Heroin is an addictive drug, and its use is a serious problem in America.
Heroin is processed from morphine, a naturally occurring substance
extracted from the seedpod of the Asian poppy plant. Heroin usually
appears as a white or brown powder. Street names for heroin include
"smack," "H," "skag," and "junk." Other names may refer to types of
heroin produced in a specific geographical area, such as "Mexican black
abuse is associated with serious health conditions, including fatal
overdose, spontaneous abortion, collapsed veins, and, particularly in
users who inject the drug, infectious diseases, including HIV/AIDS and
The short-term effects of heroin
abuse appear soon after a single dose and disappear in a few hours.
After an injection of heroin, the user reports feeling a surge of
euphoria ("rush") accompanied by a warm flushing of the skin, a dry
mouth, and heavy extremities. Following this initial euphoria, the user
goes "on the nod," an alternately wakeful and drowsy state. Mental
functioning becomes clouded due to the depression of the central
nervous system. Long-term effects of heroin appear after repeated use
for some period of time. Chronic users may develop collapsed veins,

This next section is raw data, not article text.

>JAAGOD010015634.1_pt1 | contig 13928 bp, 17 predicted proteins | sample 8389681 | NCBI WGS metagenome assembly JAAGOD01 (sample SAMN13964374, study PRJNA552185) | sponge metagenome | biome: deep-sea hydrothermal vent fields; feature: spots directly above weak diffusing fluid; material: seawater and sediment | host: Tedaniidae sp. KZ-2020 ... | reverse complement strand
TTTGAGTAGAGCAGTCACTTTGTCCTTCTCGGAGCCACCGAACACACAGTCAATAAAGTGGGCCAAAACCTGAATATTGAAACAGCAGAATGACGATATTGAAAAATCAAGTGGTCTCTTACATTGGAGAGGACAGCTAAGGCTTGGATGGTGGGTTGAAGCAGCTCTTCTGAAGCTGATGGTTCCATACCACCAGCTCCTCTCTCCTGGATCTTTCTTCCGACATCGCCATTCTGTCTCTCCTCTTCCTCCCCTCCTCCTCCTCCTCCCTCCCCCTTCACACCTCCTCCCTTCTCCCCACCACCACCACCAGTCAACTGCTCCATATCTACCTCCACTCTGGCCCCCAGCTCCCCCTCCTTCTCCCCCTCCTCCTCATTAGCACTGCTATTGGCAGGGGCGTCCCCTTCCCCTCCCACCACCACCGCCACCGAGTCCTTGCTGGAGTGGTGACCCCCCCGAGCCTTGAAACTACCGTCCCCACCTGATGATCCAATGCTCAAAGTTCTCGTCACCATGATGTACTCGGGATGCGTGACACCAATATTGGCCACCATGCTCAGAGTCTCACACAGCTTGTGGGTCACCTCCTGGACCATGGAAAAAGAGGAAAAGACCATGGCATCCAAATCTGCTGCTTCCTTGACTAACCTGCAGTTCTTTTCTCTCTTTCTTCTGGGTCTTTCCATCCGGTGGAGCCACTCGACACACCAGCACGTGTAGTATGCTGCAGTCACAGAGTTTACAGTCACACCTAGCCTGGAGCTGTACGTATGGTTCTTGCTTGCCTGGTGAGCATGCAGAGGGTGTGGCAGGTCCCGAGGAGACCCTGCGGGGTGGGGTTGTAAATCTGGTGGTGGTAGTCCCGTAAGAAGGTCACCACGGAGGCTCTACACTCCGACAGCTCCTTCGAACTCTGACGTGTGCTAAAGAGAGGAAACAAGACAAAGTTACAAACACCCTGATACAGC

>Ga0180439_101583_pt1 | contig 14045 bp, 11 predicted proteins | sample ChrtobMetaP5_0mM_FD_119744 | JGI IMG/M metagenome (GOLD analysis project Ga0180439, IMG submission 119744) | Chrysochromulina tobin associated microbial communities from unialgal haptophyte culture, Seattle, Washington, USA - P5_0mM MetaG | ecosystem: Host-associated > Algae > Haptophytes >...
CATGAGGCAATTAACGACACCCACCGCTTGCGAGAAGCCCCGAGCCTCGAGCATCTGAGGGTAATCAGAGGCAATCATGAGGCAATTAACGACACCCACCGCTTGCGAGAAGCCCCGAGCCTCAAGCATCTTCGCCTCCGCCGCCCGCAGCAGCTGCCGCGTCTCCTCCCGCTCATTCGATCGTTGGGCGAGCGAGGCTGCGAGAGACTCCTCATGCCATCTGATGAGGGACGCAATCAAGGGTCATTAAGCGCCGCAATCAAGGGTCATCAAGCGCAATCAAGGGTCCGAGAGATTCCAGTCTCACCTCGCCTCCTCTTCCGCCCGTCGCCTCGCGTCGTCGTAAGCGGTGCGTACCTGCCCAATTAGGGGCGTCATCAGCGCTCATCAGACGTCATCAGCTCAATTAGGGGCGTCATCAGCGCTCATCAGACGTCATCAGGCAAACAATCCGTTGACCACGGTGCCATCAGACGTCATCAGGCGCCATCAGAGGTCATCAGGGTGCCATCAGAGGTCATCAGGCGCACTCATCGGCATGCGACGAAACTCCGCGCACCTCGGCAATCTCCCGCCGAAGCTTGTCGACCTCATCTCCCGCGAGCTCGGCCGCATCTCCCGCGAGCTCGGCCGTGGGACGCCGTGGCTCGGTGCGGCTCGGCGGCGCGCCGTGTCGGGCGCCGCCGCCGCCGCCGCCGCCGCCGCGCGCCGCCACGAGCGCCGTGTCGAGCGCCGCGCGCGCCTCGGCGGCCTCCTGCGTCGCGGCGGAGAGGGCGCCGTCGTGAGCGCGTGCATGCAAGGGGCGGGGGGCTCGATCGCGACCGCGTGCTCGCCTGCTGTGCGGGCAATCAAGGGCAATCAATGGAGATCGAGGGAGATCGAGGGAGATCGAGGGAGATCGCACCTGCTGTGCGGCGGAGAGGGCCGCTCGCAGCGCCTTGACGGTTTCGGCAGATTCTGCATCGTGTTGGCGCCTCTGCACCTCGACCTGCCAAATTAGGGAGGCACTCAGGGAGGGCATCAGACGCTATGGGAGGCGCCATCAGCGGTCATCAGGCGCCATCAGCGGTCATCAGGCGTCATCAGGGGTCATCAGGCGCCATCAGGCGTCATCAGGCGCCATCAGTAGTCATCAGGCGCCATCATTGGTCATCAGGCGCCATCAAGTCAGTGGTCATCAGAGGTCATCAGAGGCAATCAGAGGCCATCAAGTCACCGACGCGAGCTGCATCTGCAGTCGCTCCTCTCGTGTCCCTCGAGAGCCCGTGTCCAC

infection of the heart lining and valves, abscesses, cellulitis, and
liver disease. Pulmonary complications, including various types of
pneumonia, may result from the poor health condition of the abuser, as
well as from heroin?s depressing effects on respiration.
Heroin abuse during pregnancy and its many associated environmental
factors (e.g., lack of prenatal care) have been associated with adverse
consequences including low birth weight, an important risk factor for
later developmental delay.
In addition to the effects of the drug itself, street heroin may have
additives that do not readily dissolve and result in clogging the blood
vessels that lead to the lungs, liver, kidneys, or brain. This can
cause infection or even death of small patches of cells in vital organs.
The Drug Abuse Warning Network* reports that eight percent of
drug-related emergency department (ED) visits in the third and fourth
quarters of 2003 involved heroin abuse. Unspecified opiates?which could
include heroin?were involved in an additional 4 percent of drug-related
Tolerance, Addiction, and Withdrawal
regular heroin use, tolerance develops. This means the abuser must use
more heroin to achieve the same intensity of effect. As higher doses
are used over time, physical dependence and addiction develop. With
physical dependence, the body has adapted to the presence of the drug
and withdrawal symptoms may occur if use is reduced or stopped.
Withdrawal, which in regular abusers may occur as early as a few hours
after the last administration, produces drug craving, restlessness,
muscle and bone pain, insomnia, diarrhea and vomiting, cold flashes
with goose bumps ("cold turkey"), kicking movements ("kicking the
habit"), and other symptoms. Major withdrawal symptoms peak between 48
and 72 hours after the last dose and subside after about a week. Sudden
withdrawal by heavily dependent users who are in poor health is
occasionally fatal, although heroin withdrawal is considered less
dangerous than alcohol or barbiturate withdrawal.
Source: The National Institute on Drug Abuse (NIDA)